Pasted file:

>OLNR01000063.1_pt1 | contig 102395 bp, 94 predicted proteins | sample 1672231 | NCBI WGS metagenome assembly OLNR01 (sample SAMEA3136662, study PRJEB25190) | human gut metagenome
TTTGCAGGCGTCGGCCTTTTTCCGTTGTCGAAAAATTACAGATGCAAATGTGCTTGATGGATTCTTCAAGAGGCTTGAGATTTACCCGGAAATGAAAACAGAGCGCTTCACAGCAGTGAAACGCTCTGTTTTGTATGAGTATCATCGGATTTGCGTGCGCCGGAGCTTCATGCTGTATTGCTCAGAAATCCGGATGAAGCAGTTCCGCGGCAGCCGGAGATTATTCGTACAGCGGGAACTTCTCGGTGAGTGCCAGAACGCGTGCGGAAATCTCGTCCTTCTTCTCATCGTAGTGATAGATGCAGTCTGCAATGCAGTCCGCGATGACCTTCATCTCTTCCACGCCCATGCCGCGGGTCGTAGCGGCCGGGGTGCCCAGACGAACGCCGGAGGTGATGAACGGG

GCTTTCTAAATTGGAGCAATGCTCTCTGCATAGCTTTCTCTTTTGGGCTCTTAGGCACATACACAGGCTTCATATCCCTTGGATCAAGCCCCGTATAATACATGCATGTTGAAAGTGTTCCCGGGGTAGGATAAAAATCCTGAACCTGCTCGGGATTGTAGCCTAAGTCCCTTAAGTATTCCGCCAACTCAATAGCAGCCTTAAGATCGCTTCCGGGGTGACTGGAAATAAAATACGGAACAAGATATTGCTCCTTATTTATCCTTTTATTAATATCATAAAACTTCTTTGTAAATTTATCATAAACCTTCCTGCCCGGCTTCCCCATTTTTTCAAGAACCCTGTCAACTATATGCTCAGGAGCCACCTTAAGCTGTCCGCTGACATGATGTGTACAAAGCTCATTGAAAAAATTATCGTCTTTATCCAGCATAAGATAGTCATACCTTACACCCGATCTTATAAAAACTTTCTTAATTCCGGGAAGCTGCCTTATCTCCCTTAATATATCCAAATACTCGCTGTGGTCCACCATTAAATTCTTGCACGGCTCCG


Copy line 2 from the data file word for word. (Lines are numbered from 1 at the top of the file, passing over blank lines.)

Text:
TTTGCAGGCGTCGGCCTTTTTCCGTTGTCGAAAAATTACAGATGCAAATGTGCTTGATGGATTCTTCAAGAGGCTTGAGATTTACCCGGAAATGAAAACAGAGCGCTTCACAGCAGTGAAACGCTCTGTTTTGTATGAGTATCATCGGATTTGCGTGCGCCGGAGCTTCATGCTGTATTGCTCAGAAATCCGGATGAAGCAGTTCCGCGGCAGCCGGAGATTATTCGTACAGCGGGAACTTCTCGGTGAGTGCCAGAACGCGTGCGGAAATCTCGTCCTTCTTCTCATCGTAGTGATAGATGCAGTCTGCAATGCAGTCCGCGATGACCTTCATCTCTTCCACGCCCATGCCGCGGGTCGTAGCGGCCGGGGTGCCCAGACGAACGCCGGAGGTGATGAACGGG